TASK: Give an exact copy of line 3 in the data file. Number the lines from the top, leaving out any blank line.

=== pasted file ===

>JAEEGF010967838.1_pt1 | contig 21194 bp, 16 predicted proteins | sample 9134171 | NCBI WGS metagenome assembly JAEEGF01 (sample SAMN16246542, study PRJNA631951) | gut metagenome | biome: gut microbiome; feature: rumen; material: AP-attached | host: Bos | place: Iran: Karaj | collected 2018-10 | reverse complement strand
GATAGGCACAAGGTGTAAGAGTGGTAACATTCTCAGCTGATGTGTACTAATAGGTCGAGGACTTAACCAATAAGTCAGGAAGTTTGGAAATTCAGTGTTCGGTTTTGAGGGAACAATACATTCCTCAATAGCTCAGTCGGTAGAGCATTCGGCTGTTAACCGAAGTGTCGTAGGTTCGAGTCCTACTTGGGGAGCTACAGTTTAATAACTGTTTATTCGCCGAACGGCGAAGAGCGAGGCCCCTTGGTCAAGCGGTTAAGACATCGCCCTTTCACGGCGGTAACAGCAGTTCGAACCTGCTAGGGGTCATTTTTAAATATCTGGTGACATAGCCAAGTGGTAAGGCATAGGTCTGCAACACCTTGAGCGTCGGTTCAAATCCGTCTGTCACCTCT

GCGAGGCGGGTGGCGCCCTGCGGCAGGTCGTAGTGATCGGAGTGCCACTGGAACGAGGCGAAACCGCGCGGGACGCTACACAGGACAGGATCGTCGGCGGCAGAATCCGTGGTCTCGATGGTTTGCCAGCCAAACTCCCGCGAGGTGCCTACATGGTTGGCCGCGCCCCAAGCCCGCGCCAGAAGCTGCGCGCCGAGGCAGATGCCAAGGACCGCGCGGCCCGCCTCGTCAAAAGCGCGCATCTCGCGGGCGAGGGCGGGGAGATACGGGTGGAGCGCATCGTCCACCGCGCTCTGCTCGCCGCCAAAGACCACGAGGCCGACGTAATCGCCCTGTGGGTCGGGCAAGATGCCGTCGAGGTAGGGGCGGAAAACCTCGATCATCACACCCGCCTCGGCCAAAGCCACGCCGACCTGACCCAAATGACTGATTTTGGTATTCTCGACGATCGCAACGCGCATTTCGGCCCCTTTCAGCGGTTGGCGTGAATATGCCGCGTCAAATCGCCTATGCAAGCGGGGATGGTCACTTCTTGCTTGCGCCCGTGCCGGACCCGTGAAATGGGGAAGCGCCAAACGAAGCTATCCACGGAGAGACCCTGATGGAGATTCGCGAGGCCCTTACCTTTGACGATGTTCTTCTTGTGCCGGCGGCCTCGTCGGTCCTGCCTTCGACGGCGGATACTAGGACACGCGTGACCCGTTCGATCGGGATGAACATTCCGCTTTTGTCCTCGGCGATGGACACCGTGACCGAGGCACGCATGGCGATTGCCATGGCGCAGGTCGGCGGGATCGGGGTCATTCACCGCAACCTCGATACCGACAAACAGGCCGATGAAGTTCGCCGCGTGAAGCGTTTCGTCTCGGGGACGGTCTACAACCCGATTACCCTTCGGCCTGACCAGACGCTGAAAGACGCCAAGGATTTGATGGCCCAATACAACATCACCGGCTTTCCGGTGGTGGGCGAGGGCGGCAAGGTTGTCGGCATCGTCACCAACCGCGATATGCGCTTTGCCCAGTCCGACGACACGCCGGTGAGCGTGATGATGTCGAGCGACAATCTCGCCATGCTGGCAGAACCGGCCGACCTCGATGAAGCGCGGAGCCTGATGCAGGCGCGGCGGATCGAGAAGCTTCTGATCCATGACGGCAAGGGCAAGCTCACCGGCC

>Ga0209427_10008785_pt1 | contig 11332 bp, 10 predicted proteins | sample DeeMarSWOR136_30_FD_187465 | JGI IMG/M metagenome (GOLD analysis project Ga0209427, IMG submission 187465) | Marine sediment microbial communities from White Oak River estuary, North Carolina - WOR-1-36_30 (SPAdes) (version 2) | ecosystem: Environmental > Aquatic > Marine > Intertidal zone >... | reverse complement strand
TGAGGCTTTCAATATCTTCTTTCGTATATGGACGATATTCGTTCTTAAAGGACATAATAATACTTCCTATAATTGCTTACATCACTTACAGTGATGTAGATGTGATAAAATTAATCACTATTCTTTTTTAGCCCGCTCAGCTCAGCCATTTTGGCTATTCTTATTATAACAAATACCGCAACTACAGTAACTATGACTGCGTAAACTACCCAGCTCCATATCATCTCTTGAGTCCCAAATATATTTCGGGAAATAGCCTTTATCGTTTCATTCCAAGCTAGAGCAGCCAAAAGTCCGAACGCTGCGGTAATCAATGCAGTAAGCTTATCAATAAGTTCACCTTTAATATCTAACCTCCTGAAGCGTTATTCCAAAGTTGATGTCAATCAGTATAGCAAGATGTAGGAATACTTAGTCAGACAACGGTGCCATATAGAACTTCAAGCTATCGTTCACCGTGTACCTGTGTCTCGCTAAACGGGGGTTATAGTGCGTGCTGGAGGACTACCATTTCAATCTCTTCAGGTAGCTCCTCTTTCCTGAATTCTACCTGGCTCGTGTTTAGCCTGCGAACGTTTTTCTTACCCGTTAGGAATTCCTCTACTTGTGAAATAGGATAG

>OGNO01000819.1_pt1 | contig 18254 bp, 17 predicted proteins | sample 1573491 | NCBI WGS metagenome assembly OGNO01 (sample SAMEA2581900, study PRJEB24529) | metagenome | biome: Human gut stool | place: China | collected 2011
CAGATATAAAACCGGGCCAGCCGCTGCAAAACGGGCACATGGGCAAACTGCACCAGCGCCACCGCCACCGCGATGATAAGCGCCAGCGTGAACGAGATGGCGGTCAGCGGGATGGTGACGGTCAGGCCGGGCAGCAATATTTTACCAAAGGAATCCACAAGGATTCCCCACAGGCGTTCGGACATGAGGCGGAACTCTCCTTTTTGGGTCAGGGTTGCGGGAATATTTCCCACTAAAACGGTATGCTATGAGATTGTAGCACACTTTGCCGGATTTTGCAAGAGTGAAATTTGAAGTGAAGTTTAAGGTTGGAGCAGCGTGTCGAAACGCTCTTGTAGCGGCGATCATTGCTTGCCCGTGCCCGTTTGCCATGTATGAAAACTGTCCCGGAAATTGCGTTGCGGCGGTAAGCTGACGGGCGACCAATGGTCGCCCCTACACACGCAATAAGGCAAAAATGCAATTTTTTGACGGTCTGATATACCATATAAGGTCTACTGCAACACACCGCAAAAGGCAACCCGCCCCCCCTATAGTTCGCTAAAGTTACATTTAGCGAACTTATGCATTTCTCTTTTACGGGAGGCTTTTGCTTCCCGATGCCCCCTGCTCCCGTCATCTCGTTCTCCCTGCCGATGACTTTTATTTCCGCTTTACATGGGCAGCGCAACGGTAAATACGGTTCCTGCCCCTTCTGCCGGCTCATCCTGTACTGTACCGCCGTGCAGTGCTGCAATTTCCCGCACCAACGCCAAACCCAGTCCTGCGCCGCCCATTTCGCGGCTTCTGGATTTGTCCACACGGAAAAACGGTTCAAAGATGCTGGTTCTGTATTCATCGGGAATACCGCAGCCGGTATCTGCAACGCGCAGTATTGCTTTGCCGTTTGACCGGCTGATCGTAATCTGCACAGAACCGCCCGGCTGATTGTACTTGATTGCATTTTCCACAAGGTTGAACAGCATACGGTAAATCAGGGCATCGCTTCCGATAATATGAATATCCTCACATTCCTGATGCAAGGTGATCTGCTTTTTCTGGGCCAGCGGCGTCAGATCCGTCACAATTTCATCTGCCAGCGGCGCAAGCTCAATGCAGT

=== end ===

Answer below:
GCGAGGCGGGTGGCGCCCTGCGGCAGGTCGTAGTGATCGGAGTGCCACTGGAACGAGGCGAAACCGCGCGGGACGCTACACAGGACAGGATCGTCGGCGGCAGAATCCGTGGTCTCGATGGTTTGCCAGCCAAACTCCCGCGAGGTGCCTACATGGTTGGCCGCGCCCCAAGCCCGCGCCAGAAGCTGCGCGCCGAGGCAGATGCCAAGGACCGCGCGGCCCGCCTCGTCAAAAGCGCGCATCTCGCGGGCGAGGGCGGGGAGATACGGGTGGAGCGCATCGTCCACCGCGCTCTGCTCGCCGCCAAAGACCACGAGGCCGACGTAATCGCCCTGTGGGTCGGGCAAGATGCCGTCGAGGTAGGGGCGGAAAACCTCGATCATCACACCCGCCTCGGCCAAAGCCACGCCGACCTGACCCAAATGACTGATTTTGGTATTCTCGACGATCGCAACGCGCATTTCGGCCCCTTTCAGCGGTTGGCGTGAATATGCCGCGTCAAATCGCCTATGCAAGCGGGGATGGTCACTTCTTGCTTGCGCCCGTGCCGGACCCGTGAAATGGGGAAGCGCCAAACGAAGCTATCCACGGAGAGACCCTGATGGAGATTCGCGAGGCCCTTACCTTTGACGATGTTCTTCTTGTGCCGGCGGCCTCGTCGGTCCTGCCTTCGACGGCGGATACTAGGACACGCGTGACCCGTTCGATCGGGATGAACATTCCGCTTTTGTCCTCGGCGATGGACACCGTGACCGAGGCACGCATGGCGATTGCCATGGCGCAGGTCGGCGGGATCGGGGTCATTCACCGCAACCTCGATACCGACAAACAGGCCGATGAAGTTCGCCGCGTGAAGCGTTTCGTCTCGGGGACGGTCTACAACCCGATTACCCTTCGGCCTGACCAGACGCTGAAAGACGCCAAGGATTTGATGGCCCAATACAACATCACCGGCTTTCCGGTGGTGGGCGAGGGCGGCAAGGTTGTCGGCATCGTCACCAACCGCGATATGCGCTTTGCCCAGTCCGACGACACGCCGGTGAGCGTGATGATGTCGAGCGACAATCTCGCCATGCTGGCAGAACCGGCCGACCTCGATGAAGCGCGGAGCCTGATGCAGGCGCGGCGGATCGAGAAGCTTCTGATCCATGACGGCAAGGGCAAGCTCACCGGCC